(Page 2 of 2)
herbicides, antivirals, and insecticides, according to Patrick McLaughlin, Apse’s director of molecular biology. McLaughlin says Apse’s technology offers costs savings and efficiencies compared to other RNAi methods. The company’s lead product candidate is an insecticide targeting fire ants. Apse is raising $3 million in funding.
—BioCHOS. Though farmers can keep fungal diseases in check by applying chemicals to their crops, fungi are developing resistance to many of the products now available. Norway-based BioCHOS is developing a fungicide CEO Berit Bjugan Aam says will be safer for the environment. The fungicide is made from a compound found in crab shells. BioCHOS has begun pilot-scale production of the fungicide, called AgriCHOS, and Aam says the company has conducted field trials. AgriCHOS will need regulatory approval before entering the market but Aam says the fungicide could launch in three years.
—Biotality. As consumer demand for organic food grows, Tom Christensen says the need for crop protection products that meet organic standards grows, too. Biotality, formed by Durham, NC accelerator Ag TechInventures, has rights to an organism that produces a substance that kills fungi. The company’s initial focus is developing a seed treatment for the organic foods market but Christensen, Biotality’s founder, says the compound could have applications in conventional agriculture as well. Biotality is working with IR-4, a federal research program that supports the development of crop protection products for specialty crops.
—Boragen. As BioCHOS noted, fungal resistance is a growing problem for the agriculture industry. Boragen aims to develop a new fungicide based on the element boron. The Research Triangle Park, NC-based company was the first investment of AgTech Accelerator, which joined in a $10 million Series A round of funding. John Dombrosky, CEO of both the accelerator and Boragen, says that the startup’s lead fungicide candidate will have a novel mode of action compared to fungicides that are already on the market. But he says that fungicides are just the start. The company’s technology platform, he says, could also develop other applications for boron.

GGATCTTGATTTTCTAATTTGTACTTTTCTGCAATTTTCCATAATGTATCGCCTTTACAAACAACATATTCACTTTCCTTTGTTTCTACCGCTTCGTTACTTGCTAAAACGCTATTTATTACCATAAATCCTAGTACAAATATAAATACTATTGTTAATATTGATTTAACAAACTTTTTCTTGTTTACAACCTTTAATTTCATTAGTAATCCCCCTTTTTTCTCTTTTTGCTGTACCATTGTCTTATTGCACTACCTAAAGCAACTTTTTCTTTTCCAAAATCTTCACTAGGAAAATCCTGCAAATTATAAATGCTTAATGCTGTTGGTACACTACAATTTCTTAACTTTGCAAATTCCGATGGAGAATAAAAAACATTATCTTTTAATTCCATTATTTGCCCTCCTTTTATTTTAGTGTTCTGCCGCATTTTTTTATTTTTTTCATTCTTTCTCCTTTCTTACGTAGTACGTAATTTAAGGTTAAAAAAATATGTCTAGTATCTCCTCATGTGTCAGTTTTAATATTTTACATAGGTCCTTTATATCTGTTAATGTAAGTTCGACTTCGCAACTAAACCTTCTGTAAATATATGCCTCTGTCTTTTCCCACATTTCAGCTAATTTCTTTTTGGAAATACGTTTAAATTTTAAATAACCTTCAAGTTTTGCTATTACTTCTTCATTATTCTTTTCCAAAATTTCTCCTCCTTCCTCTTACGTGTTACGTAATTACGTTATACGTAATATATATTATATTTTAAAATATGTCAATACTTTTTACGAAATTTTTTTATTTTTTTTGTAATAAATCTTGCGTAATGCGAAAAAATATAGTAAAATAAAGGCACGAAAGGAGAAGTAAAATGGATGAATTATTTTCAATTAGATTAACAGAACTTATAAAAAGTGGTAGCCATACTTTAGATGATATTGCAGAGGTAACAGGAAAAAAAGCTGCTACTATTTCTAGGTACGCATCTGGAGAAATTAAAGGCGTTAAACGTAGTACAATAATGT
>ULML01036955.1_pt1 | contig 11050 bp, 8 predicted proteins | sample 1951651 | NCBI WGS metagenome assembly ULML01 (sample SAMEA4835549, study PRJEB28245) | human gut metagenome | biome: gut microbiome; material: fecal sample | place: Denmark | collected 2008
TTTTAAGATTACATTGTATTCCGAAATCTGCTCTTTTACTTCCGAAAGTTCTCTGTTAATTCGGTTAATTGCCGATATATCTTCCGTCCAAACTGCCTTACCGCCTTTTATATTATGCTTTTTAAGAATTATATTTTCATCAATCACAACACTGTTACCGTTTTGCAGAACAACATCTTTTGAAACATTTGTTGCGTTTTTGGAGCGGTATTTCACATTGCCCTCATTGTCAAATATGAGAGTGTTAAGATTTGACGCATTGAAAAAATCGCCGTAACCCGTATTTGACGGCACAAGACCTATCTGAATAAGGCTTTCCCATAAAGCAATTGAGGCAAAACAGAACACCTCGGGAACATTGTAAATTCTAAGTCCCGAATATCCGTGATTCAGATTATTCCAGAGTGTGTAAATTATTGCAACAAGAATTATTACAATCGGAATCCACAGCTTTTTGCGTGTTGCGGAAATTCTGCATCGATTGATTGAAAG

—Edison Agrosciences. The fungal disease that devastated rubber production in South America is now threatening rubber trees in Southeast Asia, says Matt Crisp, chairman of Creve Couer, MO-based Edison Agrosciences. Edison aims to produce rubber from a different plant that naturally produces small amounts of the raw material—sunflowers. By genetically engineering sunflowers to increase their natural rubber production, Crisp says the plant could become a domestic source of the material. Edison has raised $800,000 in seed funding to support a pilot study. Crisp says that the company plans to raise up to $5 million in a Series A round next year. The company will also seek partnerships.
—NeuroCycle Therapeutics. Dogs scratch. But too much scratching can lead to lesions, or worse. NeuroCycle Therapeutics is developing an anti-itching drug that works in a different way than itching drugs that suppress the immune system. Instead, NeuroCycle’s drug candidate works through the central nervous system. Matthew Toczko, chief operations officer for the company, which has operations in Sheridan, WY, and Switzerland, says that because his company’s drug doesn’t suppress the immune system, it can be used in combination with other drugs that do affect the immune system.
—Soilcea. The bacterial diseases citrus canker and citrus greening are devastating Florida’s citrus trees. Soilcea is trying to grow trees that can resist them. The University of Florida spinout aims to do that by using the CRISPR/Cas 9 system to remove genes susceptible to the diseases, says vice president and CFO Yianni Lagos. So far, Soilcea has tested a canker-resistant tree in a field trial. The next step is a trial testing a tree resistant to both canker and greening. When Soilcea introduces its trees to the market, Lagos says the company will get a license to the CRISPR technology from the Broad Institute. In the meantime, the company is raising $3 million to continue its research.
—Tethis. Plants grow better in soil that isn’t compacted and has the right amount of moisture. One way to achieve those conditions is with superabsorbent polymers (SAPs), materials that can soak up large amounts of water that can be released slowly to plants. Tethis, a Raleigh startup spun out of North Carolina State University, has developed a bio-based SAP from corn starch that could be an alternative to petrochemical-based SAPs. Scott Bolin, the startup’s co-founder and CEO, says that the Tethis SAP can match, and even beat, synthetic polymers, in performance. Bolin says that the technology has been tested in one field trial. Tethis has raised $4.5 million in funding to date.
Public domain photo by Flickr user U.S. Department of Agriculture.